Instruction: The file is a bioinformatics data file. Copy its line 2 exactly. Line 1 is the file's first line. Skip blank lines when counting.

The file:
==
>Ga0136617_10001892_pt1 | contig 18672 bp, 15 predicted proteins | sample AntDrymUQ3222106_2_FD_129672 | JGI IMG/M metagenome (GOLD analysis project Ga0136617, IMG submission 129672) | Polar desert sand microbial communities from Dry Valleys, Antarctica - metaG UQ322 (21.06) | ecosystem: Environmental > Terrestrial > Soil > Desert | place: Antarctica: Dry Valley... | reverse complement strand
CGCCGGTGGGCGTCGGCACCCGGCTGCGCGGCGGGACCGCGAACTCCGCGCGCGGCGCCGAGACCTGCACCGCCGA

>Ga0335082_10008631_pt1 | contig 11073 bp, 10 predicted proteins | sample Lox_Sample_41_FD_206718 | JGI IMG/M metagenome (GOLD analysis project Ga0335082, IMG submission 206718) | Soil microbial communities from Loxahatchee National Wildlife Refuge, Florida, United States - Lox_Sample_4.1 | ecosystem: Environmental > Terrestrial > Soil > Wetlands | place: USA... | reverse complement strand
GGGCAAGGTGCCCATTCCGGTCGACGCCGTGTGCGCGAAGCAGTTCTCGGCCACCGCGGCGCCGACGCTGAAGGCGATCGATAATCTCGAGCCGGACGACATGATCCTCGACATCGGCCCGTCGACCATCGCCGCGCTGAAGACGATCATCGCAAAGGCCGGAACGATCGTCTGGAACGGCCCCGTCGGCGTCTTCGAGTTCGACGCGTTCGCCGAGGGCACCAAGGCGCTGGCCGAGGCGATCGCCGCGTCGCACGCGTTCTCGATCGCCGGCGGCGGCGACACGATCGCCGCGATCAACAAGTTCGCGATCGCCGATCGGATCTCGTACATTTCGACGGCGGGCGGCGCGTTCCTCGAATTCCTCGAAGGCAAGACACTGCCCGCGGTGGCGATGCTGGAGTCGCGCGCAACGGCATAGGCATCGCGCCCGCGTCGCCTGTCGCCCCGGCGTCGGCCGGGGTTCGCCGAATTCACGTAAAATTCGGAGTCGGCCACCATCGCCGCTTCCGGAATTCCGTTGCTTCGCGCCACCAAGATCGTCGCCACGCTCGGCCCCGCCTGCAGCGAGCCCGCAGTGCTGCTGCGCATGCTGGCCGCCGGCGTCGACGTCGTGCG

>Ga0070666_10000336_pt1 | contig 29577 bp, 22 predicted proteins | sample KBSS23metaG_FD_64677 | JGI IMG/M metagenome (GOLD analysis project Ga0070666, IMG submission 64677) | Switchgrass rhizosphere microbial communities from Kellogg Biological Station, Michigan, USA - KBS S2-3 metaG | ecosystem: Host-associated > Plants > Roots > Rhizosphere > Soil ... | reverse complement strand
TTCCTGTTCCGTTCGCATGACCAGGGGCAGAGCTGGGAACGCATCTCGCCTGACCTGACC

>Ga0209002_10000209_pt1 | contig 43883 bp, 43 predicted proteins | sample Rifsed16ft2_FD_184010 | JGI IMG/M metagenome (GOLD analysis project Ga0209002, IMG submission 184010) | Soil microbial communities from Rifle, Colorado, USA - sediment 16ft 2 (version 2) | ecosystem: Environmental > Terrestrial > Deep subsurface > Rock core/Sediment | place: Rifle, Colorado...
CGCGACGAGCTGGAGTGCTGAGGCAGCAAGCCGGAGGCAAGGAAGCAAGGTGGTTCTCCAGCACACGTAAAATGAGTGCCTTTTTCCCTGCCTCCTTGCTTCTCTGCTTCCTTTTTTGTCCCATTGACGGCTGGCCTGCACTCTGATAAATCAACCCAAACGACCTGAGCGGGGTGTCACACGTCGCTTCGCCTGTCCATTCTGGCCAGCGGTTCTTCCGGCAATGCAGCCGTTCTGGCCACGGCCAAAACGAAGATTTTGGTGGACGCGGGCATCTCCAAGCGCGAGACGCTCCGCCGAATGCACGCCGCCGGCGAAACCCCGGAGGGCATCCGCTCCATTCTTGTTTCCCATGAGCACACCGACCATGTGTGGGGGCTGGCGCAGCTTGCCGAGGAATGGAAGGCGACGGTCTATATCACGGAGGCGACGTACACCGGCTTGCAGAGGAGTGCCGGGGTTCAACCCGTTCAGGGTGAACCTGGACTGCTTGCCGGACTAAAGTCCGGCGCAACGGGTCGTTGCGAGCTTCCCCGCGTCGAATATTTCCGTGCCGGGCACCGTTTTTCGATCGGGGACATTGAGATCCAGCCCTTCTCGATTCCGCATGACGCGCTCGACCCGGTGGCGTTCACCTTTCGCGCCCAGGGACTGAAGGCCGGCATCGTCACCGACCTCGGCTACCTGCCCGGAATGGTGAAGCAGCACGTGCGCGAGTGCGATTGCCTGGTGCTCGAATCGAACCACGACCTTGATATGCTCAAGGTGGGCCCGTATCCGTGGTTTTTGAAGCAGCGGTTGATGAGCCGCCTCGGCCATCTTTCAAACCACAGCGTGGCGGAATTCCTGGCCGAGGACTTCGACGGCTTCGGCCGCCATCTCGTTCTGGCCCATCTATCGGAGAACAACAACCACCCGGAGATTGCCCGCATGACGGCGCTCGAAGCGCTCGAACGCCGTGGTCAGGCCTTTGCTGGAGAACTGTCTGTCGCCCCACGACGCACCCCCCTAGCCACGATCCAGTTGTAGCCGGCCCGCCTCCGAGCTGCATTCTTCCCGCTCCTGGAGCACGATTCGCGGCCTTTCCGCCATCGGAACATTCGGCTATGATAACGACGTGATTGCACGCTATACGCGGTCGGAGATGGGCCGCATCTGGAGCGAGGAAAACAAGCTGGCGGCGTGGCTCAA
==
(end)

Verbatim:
CGCCGGTGGGCGTCGGCACCCGGCTGCGCGGCGGGACCGCGAACTCCGCGCGCGGCGCCGAGACCTGCACCGCCGA